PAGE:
Secure hash functions in Java (ctd)
The Java cryptography library provides various secure hash functions or message digest algorithms out of the box.
On the surface, they are simple to use. For example, we can calculate the MD5 hash of a byte array in Java
using the java.security.MessageDigest class. The Java code for computing the hash would look something like this:
byte data = ....
MessageDigest md = MessageDigest.getInstance("MD5");
byte hash = md.digest();
or to calculate the SHA-1 hash, we can simply specify that algorithm:
MessageDigest md = MessageDigest.getInstance("SHA-1");
The resulting hash is also a byte array. But it will be much smaller (a few bytes, depending on the specific algorithm chosen)
than the original data. How to choose between MD5, SHA-1 etc is a more complex issue that we will look at in more detail below.
Use of secure hashes or message digests
As mentioned in our introduction to secure hash functions, the purpose of a
message digest is to take some data of arbitrary length (and potentially this could be a large file, for example) and
produce a hash or "fingerprint" of that data. The idea, in principle, is that:
- no two different pieces of data, of any length, will ever result in a collision (two distinct pieces of data having the same hash);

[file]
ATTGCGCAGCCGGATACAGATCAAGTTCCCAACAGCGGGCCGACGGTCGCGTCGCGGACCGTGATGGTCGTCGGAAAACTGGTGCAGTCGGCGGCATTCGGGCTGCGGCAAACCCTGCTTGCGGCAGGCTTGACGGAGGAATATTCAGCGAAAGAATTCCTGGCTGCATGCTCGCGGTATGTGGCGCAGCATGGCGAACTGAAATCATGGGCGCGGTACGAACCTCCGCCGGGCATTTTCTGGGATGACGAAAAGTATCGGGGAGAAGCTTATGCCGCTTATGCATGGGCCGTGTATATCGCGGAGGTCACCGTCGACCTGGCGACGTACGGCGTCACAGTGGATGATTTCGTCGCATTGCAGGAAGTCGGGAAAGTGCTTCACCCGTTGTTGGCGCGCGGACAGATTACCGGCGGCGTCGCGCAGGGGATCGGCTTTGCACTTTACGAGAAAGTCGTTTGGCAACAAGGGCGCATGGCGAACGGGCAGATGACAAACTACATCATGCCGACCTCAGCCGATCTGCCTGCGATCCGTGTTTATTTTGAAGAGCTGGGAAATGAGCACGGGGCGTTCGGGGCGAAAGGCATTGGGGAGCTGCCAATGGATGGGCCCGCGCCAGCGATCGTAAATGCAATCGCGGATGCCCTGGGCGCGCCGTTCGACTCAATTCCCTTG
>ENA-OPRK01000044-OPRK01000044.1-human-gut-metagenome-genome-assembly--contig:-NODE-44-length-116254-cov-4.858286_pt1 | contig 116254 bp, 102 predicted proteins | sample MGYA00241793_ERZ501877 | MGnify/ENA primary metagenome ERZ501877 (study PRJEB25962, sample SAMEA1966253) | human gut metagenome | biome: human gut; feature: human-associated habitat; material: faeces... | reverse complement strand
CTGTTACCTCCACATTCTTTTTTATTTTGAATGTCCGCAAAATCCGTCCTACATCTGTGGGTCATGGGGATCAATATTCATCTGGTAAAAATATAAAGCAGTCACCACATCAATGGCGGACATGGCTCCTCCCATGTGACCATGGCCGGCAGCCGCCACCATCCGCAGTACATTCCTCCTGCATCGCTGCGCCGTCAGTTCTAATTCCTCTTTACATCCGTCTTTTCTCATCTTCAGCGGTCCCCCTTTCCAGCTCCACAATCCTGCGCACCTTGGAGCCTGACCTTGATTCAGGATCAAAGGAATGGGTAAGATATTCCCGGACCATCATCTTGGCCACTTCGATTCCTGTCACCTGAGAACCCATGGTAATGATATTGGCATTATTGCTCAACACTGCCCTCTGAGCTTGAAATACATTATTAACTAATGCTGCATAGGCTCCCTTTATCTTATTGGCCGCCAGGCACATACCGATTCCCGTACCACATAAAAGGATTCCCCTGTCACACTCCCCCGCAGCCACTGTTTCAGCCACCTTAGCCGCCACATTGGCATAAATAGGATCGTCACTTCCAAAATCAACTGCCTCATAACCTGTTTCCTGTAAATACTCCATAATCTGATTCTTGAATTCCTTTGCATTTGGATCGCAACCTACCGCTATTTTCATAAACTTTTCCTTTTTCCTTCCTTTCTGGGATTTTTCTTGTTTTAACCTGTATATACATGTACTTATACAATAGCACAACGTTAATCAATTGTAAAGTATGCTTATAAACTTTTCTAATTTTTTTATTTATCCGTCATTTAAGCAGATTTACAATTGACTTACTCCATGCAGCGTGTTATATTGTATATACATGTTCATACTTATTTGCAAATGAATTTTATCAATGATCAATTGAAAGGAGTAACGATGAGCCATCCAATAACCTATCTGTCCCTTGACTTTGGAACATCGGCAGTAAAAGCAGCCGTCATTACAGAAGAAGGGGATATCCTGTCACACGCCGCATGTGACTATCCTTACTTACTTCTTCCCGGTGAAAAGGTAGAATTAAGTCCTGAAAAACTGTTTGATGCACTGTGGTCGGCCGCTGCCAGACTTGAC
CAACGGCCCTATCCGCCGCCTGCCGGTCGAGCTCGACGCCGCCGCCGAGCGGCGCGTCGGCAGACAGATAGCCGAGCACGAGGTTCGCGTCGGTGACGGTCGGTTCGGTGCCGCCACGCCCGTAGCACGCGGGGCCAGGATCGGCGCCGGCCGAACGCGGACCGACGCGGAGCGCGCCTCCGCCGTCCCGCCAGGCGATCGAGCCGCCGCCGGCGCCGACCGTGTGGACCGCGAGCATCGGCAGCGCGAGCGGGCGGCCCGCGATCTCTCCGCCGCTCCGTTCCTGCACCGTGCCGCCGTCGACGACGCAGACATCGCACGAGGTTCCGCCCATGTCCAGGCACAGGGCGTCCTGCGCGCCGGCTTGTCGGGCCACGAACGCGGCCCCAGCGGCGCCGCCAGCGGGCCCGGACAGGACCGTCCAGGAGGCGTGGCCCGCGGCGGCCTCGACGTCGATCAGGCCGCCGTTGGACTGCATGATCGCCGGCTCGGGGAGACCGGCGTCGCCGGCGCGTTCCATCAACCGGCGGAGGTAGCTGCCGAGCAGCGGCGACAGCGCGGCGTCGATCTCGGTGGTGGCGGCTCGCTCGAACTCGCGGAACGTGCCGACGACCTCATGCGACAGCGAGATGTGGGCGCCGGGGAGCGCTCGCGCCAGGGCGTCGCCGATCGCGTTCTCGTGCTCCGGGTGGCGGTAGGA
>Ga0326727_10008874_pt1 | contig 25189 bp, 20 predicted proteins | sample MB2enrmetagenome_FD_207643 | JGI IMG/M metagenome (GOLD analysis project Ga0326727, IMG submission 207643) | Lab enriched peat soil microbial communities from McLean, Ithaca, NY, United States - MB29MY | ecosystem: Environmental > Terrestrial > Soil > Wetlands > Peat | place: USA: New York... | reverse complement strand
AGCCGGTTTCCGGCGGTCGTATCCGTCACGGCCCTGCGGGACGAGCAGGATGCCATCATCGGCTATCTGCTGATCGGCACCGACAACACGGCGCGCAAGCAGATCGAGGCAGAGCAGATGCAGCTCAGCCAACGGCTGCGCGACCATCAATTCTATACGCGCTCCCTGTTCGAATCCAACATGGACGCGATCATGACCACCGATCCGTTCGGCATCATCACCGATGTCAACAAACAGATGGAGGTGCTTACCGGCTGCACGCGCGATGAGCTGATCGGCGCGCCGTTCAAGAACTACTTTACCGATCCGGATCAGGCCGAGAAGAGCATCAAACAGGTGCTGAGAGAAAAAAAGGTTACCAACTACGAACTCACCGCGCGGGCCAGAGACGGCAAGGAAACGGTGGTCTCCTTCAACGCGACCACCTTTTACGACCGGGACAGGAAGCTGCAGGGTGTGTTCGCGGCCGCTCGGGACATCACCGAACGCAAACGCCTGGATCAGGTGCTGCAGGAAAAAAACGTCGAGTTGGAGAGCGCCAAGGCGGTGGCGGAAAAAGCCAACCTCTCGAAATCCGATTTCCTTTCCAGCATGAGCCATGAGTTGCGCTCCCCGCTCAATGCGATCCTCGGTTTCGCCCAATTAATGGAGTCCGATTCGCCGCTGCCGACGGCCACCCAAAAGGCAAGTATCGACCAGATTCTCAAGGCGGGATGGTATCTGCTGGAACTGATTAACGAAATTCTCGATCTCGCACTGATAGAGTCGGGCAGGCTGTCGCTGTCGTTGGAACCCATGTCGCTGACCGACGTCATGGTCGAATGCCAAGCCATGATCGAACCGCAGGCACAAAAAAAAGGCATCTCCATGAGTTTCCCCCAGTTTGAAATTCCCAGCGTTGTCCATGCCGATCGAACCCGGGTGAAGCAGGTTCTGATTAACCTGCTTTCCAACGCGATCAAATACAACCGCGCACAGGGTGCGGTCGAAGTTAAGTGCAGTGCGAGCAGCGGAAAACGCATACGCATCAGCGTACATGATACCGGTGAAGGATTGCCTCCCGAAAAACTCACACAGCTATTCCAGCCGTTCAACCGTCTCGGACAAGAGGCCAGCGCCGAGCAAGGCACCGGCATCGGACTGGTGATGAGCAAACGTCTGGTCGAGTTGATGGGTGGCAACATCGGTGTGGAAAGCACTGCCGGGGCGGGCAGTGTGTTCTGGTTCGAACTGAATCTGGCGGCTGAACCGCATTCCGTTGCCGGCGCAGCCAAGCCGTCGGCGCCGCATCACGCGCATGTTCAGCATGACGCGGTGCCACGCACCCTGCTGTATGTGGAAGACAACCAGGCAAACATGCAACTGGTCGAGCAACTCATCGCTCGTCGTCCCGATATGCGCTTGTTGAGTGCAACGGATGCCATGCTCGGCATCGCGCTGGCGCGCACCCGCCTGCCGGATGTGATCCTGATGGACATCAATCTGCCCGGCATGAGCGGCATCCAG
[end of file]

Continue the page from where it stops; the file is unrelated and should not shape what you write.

- given a particular hash, we cannot retrospectively construct some data that would result in that
fingerprint: we need to know "what the data originally was".
Clearly it cannot be literally true that every possible combination of bytes in the universe will produce, say,
a unique 16-byte hash value. The science of secure hashes is to choose a hash size and algorithm so that it is true
in practice for the purpose at hand. For example, it is generally true in practice that given the MD5 hash of
a file, you will not stumble upon another file with the same hash. (It is important to note that by "in practice" here, we mean
"we can calculate the chances mathematically and are happy that the probability is negligible".) In reality,
weaknesses have been discovered in various standard hash algorithms
such as MD5 that mean that the second of these assumptions is not strictly true.
But given a choice of algorithm, if we can guarantee that these conditions are true to all intents and purposes, then this
means that message digests are useful in situations such as:
- data matching and syncing: we want to ensure that a 10GB file on one machine matches that on another.
Before streaming the entire 10GB file across the network, we can send the few bytes of the hash, and only stream the
entire file if the machine at the other end indicates that its hash of the file does not match;
- data integrity checks: when decompressing or decrypting a file, we might want the client to be able
to check "was this the original data"; if, at the time of compressing or encrypting the data, we append a secure hash of
the original data, then when the client decodes it, it can calculate a hash of the resulting data and check that it matches
the hash originally calciulated at the time of compression/encryption.